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Seattle utilities officials say tunnel groundwater pumping damaged water main

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SEATTLE — Seattle Public Utility officials say a downtown cast-iron water main must be replaced after being damaged by the nearby Alaskan Way Viaduct tunnel replacement project.

The existing water main under Western Avenue, installed in 1900, settled approximately 1ΒΌ inches last fall in Pioneer Square — while groundwater was being pumped next to damaged tunnel-boring machine Bertha, utilities officials told the Seattle City Council at a Monday briefing, according to the Seattle Times (http://bit.ly/1MsYhfk ).

The quarter-mile main repair follows Western Avenue from Yesler Way to Spring Street.

The entire water-main replacement is expected to cost $8 million, an increase from its spring guess of $4 million, officials said.

The city will do an emergency replacement of the 20-inch- diameter pipe this year, rather than risk a sudden rupture.

Construction crews will try to avoid road closures during peak traffic times at the ferry terminal, said Gavin Patterson, SPU waterfront-projects manager. Water service in the new 24-inch pipe is scheduled for November. Patterson said the new pipe should survive upcoming tunnel work that includes going under Western Avenue.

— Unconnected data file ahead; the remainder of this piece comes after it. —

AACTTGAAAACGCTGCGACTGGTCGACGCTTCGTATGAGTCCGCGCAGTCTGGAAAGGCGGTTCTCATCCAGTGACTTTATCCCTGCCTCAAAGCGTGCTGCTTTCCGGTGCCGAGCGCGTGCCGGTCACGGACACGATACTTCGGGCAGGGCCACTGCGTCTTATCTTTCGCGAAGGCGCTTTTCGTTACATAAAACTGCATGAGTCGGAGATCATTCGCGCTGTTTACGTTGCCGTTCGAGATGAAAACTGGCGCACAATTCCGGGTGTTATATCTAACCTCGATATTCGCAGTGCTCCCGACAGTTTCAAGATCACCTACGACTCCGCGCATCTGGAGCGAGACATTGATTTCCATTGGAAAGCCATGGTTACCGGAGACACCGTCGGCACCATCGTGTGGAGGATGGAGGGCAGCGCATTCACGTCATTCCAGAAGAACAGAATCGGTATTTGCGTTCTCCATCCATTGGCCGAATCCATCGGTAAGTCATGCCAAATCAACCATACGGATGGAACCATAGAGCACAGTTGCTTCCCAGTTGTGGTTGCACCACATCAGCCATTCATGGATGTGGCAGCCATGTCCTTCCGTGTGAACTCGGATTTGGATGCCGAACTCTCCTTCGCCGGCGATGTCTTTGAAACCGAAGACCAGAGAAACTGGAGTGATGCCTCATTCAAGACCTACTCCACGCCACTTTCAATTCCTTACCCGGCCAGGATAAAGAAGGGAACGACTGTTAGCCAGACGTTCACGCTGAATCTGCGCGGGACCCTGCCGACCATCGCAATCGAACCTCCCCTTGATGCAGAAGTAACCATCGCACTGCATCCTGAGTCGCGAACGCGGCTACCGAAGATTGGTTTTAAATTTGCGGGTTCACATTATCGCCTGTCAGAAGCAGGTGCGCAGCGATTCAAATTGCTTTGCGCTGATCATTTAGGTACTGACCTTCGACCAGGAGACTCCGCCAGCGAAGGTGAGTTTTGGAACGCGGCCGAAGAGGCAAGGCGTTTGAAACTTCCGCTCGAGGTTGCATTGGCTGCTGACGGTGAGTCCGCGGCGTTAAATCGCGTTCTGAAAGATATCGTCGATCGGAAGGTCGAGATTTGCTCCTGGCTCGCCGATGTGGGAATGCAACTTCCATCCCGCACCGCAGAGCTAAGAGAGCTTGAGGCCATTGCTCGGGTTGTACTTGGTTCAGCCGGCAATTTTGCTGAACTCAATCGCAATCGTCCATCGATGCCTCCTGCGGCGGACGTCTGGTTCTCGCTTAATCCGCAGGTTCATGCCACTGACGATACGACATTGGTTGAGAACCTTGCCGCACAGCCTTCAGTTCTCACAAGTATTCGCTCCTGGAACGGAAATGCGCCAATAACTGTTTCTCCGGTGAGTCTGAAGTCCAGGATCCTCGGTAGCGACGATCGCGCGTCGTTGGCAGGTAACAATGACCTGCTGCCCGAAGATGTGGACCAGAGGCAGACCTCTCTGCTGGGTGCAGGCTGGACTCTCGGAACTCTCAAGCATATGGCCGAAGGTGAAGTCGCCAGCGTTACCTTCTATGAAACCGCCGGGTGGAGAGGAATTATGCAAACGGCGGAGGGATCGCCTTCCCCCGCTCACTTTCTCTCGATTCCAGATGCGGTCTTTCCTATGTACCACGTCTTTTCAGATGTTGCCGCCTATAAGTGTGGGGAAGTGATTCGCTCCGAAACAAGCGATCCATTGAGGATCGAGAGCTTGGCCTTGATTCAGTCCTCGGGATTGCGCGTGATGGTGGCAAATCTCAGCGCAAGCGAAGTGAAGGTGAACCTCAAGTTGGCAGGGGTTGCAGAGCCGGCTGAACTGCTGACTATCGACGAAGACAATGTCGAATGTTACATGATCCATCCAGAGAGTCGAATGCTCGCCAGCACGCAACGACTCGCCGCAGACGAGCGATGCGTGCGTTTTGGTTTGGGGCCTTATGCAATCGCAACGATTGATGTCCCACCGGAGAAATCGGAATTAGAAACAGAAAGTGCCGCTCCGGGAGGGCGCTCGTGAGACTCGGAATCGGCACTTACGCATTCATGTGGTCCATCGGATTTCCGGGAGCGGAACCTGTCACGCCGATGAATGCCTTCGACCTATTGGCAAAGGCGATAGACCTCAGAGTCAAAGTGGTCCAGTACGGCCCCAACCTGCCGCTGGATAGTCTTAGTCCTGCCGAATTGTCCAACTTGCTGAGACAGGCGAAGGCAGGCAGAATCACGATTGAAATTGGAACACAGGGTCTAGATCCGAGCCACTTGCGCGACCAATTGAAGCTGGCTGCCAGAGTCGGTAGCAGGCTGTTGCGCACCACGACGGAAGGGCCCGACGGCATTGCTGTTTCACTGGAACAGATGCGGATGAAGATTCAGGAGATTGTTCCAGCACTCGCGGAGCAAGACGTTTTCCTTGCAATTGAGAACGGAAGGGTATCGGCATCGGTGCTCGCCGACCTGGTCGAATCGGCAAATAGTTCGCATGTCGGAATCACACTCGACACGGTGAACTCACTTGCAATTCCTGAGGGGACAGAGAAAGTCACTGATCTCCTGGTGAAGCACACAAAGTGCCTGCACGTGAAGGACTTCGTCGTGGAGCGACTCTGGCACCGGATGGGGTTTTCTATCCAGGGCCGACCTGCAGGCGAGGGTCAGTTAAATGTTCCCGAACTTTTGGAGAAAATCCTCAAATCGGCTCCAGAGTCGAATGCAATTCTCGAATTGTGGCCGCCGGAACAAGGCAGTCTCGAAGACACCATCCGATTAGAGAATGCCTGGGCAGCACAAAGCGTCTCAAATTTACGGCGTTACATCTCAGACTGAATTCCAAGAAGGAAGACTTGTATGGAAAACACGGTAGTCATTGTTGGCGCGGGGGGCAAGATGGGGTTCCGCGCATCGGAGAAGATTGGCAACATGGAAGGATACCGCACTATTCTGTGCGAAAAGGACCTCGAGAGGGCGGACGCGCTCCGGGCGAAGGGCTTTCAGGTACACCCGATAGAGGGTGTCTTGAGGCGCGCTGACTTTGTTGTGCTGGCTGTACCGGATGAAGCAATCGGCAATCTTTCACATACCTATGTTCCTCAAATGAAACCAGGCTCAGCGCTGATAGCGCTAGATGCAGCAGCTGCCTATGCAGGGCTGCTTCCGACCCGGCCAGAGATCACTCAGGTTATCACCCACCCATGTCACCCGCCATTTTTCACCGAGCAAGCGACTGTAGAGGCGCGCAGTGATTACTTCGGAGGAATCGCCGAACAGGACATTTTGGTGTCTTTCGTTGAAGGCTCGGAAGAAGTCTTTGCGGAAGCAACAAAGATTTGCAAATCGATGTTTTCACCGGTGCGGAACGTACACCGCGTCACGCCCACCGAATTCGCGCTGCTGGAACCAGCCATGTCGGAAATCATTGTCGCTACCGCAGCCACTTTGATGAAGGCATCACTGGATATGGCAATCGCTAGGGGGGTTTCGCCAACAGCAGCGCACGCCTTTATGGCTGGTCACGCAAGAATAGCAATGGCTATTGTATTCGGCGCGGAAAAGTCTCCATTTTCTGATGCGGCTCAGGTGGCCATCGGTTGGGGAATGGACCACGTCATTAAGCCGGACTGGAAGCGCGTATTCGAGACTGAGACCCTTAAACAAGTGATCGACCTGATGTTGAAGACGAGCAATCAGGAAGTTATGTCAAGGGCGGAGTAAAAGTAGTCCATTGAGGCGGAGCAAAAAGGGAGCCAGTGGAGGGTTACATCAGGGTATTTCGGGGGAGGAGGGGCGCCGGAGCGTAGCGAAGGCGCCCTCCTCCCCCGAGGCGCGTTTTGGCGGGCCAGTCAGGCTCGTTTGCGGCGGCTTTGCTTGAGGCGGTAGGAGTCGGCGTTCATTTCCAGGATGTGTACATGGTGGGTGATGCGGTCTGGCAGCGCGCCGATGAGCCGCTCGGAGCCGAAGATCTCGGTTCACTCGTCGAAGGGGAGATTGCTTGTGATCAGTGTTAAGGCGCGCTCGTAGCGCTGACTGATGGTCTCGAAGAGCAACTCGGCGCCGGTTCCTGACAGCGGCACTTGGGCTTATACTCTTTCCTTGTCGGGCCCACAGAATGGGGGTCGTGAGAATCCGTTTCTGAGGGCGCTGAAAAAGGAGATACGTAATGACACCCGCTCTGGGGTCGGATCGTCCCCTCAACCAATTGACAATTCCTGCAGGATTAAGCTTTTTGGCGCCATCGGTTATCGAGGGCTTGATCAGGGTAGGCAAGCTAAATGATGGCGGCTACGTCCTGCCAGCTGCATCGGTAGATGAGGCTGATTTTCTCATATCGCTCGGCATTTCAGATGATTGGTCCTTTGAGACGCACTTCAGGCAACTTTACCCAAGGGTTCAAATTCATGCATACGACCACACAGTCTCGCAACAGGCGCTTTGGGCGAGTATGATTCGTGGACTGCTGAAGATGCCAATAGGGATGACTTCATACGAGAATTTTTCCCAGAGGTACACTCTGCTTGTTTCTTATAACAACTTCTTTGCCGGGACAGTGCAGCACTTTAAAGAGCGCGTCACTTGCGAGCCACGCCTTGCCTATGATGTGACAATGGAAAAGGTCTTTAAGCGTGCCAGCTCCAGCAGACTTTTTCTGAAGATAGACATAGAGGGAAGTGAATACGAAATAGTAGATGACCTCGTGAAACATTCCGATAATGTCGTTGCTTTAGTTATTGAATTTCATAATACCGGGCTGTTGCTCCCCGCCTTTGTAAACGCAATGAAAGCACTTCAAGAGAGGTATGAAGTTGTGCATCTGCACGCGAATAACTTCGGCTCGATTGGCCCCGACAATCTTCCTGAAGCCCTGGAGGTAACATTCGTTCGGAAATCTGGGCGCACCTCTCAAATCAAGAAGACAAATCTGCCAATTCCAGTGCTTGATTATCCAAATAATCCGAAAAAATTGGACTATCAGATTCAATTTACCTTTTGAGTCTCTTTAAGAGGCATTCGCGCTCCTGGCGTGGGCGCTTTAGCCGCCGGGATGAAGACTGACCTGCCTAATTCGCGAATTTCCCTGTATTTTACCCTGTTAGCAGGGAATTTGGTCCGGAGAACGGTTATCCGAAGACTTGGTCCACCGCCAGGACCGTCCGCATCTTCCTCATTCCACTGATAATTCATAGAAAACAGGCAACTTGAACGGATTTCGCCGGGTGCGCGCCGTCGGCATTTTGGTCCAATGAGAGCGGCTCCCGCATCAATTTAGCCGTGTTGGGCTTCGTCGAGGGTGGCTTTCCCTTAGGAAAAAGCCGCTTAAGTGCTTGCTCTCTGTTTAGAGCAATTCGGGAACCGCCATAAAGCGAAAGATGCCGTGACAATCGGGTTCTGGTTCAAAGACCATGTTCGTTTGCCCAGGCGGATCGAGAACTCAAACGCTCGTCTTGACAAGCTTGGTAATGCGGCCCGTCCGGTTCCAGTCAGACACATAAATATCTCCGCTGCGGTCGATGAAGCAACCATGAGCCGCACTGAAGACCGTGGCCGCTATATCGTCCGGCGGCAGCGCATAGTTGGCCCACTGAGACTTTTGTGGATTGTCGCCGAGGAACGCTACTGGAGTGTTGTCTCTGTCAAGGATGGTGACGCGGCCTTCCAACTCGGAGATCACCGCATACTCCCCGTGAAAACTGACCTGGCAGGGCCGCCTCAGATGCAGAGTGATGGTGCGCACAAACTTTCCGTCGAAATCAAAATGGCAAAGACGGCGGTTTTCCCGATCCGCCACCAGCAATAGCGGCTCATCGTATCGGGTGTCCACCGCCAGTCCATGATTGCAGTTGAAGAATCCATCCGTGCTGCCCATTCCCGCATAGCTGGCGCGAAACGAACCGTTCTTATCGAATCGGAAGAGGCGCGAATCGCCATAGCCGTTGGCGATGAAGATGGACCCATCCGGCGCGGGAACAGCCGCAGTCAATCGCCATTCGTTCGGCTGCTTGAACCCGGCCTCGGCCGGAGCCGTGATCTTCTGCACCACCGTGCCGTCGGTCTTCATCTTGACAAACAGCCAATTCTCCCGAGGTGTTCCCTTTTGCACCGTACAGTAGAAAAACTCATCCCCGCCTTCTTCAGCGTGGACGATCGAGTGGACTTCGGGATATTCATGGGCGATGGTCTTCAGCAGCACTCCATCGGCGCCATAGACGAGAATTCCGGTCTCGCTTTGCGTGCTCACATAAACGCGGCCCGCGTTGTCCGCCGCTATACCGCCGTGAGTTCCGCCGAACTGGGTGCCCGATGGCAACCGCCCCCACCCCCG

"It's a steel pipe that has plenty of flexibility and allows for several inches of settlement, if that occurs," he said.

The city blames the sinkage, where Western meets Yesler Way, on groundwater pumping from the Alaskan Way Viaduct replacement tunnel. Contractors last fall removed groundwater to relieve pressure around a 120-foot-deep access vault, where a giant crane lifted Bertha's front end to the surface for repairs in March.

A city-state agreement says the Washington State Department of Transportation must pay for a new main if tunnel-related damage is shown to exceed certain criteria. The two sides are still negotiating over who pays how much. State soil consultants have pointed to other possible factors, such as vibration from building projects, or the historic tendency of weak fill soils in Pioneer Square to sink.

Utilities officials said the soil near the water main has sagged an additional one-quarter to one-half inch since January.

Repairs continue on the front end of Bertha, which is now estimated to resume digging Nov. 23, with the four-lane Highway 99 tolled tunnel to carry traffic in March 2018.

Early next year, the giant 57-foot, 4-inch-diameter boring machine is scheduled to travel under the viaduct and under the new water pipe.


Information from: The Seattle Times, http://www.seattletimes.com

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